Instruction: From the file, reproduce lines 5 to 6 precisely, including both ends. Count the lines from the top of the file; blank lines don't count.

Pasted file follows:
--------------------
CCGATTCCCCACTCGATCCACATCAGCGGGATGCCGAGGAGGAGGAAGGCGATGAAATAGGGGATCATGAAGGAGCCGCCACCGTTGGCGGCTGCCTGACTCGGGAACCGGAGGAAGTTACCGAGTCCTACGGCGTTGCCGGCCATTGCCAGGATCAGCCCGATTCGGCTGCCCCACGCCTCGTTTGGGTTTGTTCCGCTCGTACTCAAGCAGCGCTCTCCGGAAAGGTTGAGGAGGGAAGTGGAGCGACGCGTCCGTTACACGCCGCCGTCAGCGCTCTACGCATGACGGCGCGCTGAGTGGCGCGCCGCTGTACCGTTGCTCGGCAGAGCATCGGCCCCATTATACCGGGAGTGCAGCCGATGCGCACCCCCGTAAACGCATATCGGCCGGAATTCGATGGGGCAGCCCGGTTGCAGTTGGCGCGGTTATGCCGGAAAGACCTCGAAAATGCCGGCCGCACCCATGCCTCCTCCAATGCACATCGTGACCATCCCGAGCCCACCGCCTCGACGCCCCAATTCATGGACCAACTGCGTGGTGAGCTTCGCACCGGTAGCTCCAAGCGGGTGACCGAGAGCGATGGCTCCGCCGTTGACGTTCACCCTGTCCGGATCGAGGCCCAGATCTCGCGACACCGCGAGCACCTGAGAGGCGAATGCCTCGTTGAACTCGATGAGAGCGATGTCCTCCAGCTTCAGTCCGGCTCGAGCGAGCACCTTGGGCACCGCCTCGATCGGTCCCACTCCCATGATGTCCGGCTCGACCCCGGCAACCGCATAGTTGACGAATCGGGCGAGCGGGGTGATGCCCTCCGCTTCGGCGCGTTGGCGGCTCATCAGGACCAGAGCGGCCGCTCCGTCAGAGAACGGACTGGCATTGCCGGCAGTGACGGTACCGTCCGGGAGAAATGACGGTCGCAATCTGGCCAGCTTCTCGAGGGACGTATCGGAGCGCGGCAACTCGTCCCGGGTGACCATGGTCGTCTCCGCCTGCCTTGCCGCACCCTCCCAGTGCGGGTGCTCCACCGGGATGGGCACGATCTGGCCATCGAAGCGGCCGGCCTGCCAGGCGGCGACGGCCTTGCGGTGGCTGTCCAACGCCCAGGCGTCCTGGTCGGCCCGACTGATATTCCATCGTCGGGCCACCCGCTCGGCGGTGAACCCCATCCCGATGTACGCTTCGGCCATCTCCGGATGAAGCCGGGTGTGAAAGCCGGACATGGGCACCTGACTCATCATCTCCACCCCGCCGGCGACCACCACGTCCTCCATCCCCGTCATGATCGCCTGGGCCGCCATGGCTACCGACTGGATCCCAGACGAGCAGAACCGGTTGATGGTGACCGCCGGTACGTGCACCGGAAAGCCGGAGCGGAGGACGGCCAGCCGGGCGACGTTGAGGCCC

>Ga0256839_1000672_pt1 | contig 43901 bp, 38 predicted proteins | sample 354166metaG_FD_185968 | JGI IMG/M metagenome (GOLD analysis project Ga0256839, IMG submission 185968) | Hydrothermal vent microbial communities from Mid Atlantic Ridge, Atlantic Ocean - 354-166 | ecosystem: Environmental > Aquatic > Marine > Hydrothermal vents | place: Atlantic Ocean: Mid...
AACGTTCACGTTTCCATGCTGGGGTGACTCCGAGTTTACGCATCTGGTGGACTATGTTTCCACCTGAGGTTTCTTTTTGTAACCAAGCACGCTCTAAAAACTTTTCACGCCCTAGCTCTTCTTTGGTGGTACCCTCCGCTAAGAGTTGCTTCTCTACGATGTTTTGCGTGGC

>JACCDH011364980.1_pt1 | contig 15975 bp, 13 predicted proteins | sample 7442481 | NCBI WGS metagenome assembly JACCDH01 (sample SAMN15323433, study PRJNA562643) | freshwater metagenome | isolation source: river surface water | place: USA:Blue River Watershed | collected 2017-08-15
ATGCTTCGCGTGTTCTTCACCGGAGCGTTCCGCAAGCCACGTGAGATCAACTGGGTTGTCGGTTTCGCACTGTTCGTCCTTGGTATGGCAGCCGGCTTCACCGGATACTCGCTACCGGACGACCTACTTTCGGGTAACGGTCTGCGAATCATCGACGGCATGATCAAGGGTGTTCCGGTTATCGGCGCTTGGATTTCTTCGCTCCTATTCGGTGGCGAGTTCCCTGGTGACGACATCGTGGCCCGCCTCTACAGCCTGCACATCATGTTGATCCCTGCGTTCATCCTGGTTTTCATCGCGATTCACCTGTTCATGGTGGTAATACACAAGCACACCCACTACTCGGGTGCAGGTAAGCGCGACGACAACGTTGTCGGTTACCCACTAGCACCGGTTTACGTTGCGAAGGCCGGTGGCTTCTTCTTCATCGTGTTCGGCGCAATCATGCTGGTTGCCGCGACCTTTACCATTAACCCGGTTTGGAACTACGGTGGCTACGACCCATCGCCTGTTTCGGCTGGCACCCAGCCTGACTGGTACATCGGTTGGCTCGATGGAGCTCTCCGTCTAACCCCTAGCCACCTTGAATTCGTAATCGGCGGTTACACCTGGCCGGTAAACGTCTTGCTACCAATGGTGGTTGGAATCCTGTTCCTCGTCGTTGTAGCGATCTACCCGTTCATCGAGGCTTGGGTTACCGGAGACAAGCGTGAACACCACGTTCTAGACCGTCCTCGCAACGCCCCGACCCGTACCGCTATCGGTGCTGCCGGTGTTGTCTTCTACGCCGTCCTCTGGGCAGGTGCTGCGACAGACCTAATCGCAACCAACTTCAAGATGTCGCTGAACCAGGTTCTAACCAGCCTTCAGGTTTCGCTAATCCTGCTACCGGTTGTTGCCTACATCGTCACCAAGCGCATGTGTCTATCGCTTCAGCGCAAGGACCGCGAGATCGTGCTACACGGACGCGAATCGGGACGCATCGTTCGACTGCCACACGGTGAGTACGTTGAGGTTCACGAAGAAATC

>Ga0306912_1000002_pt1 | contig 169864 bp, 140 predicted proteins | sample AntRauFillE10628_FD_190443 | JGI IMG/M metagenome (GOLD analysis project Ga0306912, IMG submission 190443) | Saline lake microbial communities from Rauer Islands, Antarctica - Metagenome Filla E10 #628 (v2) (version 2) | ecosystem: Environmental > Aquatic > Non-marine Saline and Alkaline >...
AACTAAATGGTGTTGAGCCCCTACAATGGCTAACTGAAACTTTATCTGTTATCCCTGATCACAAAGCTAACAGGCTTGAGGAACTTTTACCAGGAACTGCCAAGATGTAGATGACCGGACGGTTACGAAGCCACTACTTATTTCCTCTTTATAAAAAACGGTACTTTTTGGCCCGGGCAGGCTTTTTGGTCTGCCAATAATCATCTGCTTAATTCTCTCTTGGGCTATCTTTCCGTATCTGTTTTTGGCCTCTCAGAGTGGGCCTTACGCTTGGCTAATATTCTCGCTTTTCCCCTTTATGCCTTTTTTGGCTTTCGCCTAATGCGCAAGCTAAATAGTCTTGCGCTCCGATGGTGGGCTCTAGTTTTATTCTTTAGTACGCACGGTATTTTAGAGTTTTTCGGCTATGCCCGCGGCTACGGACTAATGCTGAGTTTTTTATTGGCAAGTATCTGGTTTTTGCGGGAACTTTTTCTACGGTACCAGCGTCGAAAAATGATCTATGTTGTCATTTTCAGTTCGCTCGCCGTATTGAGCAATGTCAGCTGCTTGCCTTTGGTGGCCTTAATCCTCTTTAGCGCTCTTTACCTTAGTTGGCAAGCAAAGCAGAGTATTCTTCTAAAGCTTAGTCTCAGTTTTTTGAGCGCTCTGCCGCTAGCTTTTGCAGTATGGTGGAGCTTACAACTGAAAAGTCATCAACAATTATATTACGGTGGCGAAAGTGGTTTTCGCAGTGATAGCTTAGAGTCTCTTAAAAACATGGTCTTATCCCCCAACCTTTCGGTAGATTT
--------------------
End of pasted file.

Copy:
ATGCTTCGCGTGTTCTTCACCGGAGCGTTCCGCAAGCCACGTGAGATCAACTGGGTTGTCGGTTTCGCACTGTTCGTCCTTGGTATGGCAGCCGGCTTCACCGGATACTCGCTACCGGACGACCTACTTTCGGGTAACGGTCTGCGAATCATCGACGGCATGATCAAGGGTGTTCCGGTTATCGGCGCTTGGATTTCTTCGCTCCTATTCGGTGGCGAGTTCCCTGGTGACGACATCGTGGCCCGCCTCTACAGCCTGCACATCATGTTGATCCCTGCGTTCATCCTGGTTTTCATCGCGATTCACCTGTTCATGGTGGTAATACACAAGCACACCCACTACTCGGGTGCAGGTAAGCGCGACGACAACGTTGTCGGTTACCCACTAGCACCGGTTTACGTTGCGAAGGCCGGTGGCTTCTTCTTCATCGTGTTCGGCGCAATCATGCTGGTTGCCGCGACCTTTACCATTAACCCGGTTTGGAACTACGGTGGCTACGACCCATCGCCTGTTTCGGCTGGCACCCAGCCTGACTGGTACATCGGTTGGCTCGATGGAGCTCTCCGTCTAACCCCTAGCCACCTTGAATTCGTAATCGGCGGTTACACCTGGCCGGTAAACGTCTTGCTACCAATGGTGGTTGGAATCCTGTTCCTCGTCGTTGTAGCGATCTACCCGTTCATCGAGGCTTGGGTTACCGGAGACAAGCGTGAACACCACGTTCTAGACCGTCCTCGCAACGCCCCGACCCGTACCGCTATCGGTGCTGCCGGTGTTGTCTTCTACGCCGTCCTCTGGGCAGGTGCTGCGACAGACCTAATCGCAACCAACTTCAAGATGTCGCTGAACCAGGTTCTAACCAGCCTTCAGGTTTCGCTAATCCTGCTACCGGTTGTTGCCTACATCGTCACCAAGCGCATGTGTCTATCGCTTCAGCGCAAGGACCGCGAGATCGTGCTACACGGACGCGAATCGGGACGCATCGTTCGACTGCCACACGGTGAGTACGTTGAGGTTCACGAAGAAATC

>Ga0306912_1000002_pt1 | contig 169864 bp, 140 predicted proteins | sample AntRauFillE10628_FD_190443 | JGI IMG/M metagenome (GOLD analysis project Ga0306912, IMG submission 190443) | Saline lake microbial communities from Rauer Islands, Antarctica - Metagenome Filla E10 #628 (v2) (version 2) | ecosystem: Environmental > Aquatic > Non-marine Saline and Alkaline >...